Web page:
A cadre of celebrities have appeared in a new campaign for One: The Campaign to Make Poverty History. The television commercial, which debuted on MTV and ABC April 10, features Bono, Cameron Diaz, Penelope Cruz, Brad Pitt and Al Pacino pointing out global poverty and other epidemics. The ad, which closes with the tagline "We're not asking for your money. We're asking for your voice,: directs viewers to One's website, a clearing hose for a collection of organizations headed by Bono's Debt Aids Trade Africa. Claiming the campaign is not about money is a bit of a misnomer given this statement on the One website which reads, "We believe that allocating an additional ONE percent of the U.S. budget toward providing basic needs like health, education, clean water and food, would transform the futures and hopes of an entire generation of the poorest countries." OK, so it's the government's money but you know whose pocket that comes from.
while there's no question action is needed to fend off poverty and other worldly ailments but these celebrity focused ads just rub the wrong way. Viewing these commercials makes one want to scream, "Dude, just hand over 90 percent of your salary to those who need it and stop preaching!" Granted, no one should be penalized for making a lot of money and it's been proved celebrities are effective at shining the light on the world's problems but it still doesn't feel right.
Writing on his weblog, Association of National Advertiser President Bob Liodice offers six platforms which create the foundation for successful marketing. From product and service quality to continuous improvement to creating one to one connections with consumers, Liodice offers positive fodder for improving a company's marketing efforts.
Reporting in the glib tone as only Gawker can, the gossip site sent head honcho Lockhart Steele (who names their kid like that?) to the launch party for Conde Nast's shopping magazine Domino. With lots of pictures and ripe commentary, you too, can experience the self-importance of a magazine launch party. See Stuart Elliott bid up a storm on the silent auction tables. See actress Marcia Gay Harden (again, with the naming here) kick Stuart's butt outbidding him for a quilted bed sheet. See The Apprentice firees Michael Tarshi and Kristen Kirchner catch camera time. Collect candlestick and pillowcase-filled schwag bags. And revel in glee that now, yes, you too, can become an educated 30 year old homeowner armed with information to buy domestic goods from wallpaper to garden tools.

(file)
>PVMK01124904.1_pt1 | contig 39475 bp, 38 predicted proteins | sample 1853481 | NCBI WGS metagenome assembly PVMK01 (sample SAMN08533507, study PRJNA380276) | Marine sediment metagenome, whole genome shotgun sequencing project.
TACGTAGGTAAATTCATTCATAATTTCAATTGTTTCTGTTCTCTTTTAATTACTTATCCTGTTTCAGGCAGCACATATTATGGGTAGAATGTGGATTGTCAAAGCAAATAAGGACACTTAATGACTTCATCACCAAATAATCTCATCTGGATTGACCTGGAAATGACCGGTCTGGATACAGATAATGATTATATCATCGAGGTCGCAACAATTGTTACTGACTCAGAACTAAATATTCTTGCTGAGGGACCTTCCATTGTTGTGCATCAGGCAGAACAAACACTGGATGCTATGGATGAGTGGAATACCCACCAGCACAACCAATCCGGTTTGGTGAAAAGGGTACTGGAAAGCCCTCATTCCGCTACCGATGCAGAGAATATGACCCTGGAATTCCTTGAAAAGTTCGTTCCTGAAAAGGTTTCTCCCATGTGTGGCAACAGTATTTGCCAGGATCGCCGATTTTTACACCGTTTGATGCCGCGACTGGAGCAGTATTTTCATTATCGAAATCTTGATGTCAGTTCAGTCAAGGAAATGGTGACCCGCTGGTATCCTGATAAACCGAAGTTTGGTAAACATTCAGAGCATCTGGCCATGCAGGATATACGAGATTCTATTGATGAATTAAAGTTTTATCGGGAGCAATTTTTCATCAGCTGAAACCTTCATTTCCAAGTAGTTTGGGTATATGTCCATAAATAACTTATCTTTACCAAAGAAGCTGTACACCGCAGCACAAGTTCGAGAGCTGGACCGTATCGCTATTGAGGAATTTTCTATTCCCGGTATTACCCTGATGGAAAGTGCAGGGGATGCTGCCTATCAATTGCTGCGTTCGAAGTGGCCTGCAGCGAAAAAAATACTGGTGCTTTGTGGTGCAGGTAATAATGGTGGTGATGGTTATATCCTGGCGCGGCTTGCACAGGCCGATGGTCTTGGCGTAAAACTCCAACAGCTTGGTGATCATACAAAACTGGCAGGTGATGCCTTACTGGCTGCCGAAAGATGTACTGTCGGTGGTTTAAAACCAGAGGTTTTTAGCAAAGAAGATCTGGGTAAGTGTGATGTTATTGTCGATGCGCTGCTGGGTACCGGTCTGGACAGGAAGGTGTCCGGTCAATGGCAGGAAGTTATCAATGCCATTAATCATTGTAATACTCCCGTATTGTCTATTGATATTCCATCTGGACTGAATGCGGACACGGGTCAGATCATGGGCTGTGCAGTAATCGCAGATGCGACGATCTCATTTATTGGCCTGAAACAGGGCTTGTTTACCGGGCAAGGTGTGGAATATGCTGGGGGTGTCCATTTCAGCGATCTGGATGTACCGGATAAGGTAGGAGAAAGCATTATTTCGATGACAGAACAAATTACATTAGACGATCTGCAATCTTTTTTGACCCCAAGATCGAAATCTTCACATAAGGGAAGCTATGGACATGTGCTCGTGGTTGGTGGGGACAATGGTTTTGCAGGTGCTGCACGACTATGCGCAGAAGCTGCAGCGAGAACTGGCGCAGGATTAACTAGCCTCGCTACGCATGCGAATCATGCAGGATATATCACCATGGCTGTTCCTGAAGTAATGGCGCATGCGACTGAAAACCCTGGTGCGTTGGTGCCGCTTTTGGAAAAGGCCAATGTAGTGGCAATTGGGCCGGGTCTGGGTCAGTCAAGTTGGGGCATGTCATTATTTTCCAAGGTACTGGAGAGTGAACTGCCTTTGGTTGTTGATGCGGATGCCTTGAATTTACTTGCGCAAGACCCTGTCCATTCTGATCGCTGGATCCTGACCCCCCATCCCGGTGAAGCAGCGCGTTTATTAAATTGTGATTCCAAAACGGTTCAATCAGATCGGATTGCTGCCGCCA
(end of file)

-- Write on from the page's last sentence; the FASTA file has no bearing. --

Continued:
We've railed against pre-movie ads and we're sure to do it again today, we'll let someone else do it. Writing on MSNBC, Andy Dehnart explains Regal Cinemas' new "The 2wenty," a commercial pod that rolls prior to the movie start time. While well produced and entertaining, Dehnart explains how they ruin the movie going experience as we have come to know it.
In a commercial filled with wildlife imagery, Wal-Mart has announced its "Acres for America" Plan which promises, through a partnership with the National Fish and Wildlife Foundation, the retailer will sponsor the preservation of one acre of land for every acre on which it builds. The program attempts to appease the many complaints the company has received from environmental and labor groups.
While saving an acre of land for wildlife is an admirable thing to do, this program is simply a smokescreen for the real issues at hand. Employees want better pay and towns don't want a Wal-Mart on every street corner. Wal-Mart's "Acres for America" addresses neither. It simply employs the tried and true, squishy, aren't-we-great-because-we-love-nature approach to deflect attention from the primary issue.
According to Ad Age, it's spending $35 million on this deflection. If Wal-Mart simply allocated that $35 million to payroll, it would make great strides towards solving at least half its problems.
Ad Age Columnist Bob Garfield has, as you have undoubtedly heard, written a lengthy piece, finally online, about the future of advertising and the chaos that future holds as the industry morphs into something very different from what it is today. While no one can truly predict the future, Garfield has concisely and accurately put forth argument after argument pointing to a future that, left unchecked, will crumble beneath us like a meteor devouring the planet.
The 25 year old, 7-foot, 6-inch Houston Rockets NBA player has been signed by GPS equipment maker Garmin to appear in two new television commercials as well as a print ad campaign. The work breaks mid-May with Ming's contract extending through 2007. Ming has already appeared in ads for Apple, Visa, Tag Heuer and Reebok.
Ypulse reports VIZ Media will, in July, launch a new manga magazine for young women entitled Shojo Beat. The magazine will cover art, style, design as well as romance, comedy and adventure.
While strolling down Ludlow street in New York's Lower East Side, Flickr user ichbinjenny snapped this photo of a book promotion in the form of street art and wrote, "Now this is book promotion." The ad is a promotion for the book, Angry Black White Boy, "an incendiary and ruthlessly funny satire about violence, pop culture, and American identity," according to Powells.
Goldenfiddle has provided us with a photoshopped image of the pregnant Britney Spears adorning the cover of Vanity Fair just as Demi Moore did years ago. Just as it was then and certainly is now, it's not an image we really want to see. But, in the name of news coverage, however questionably related to advertising or media, we're sharing it for those who just can't get enough of this stuff.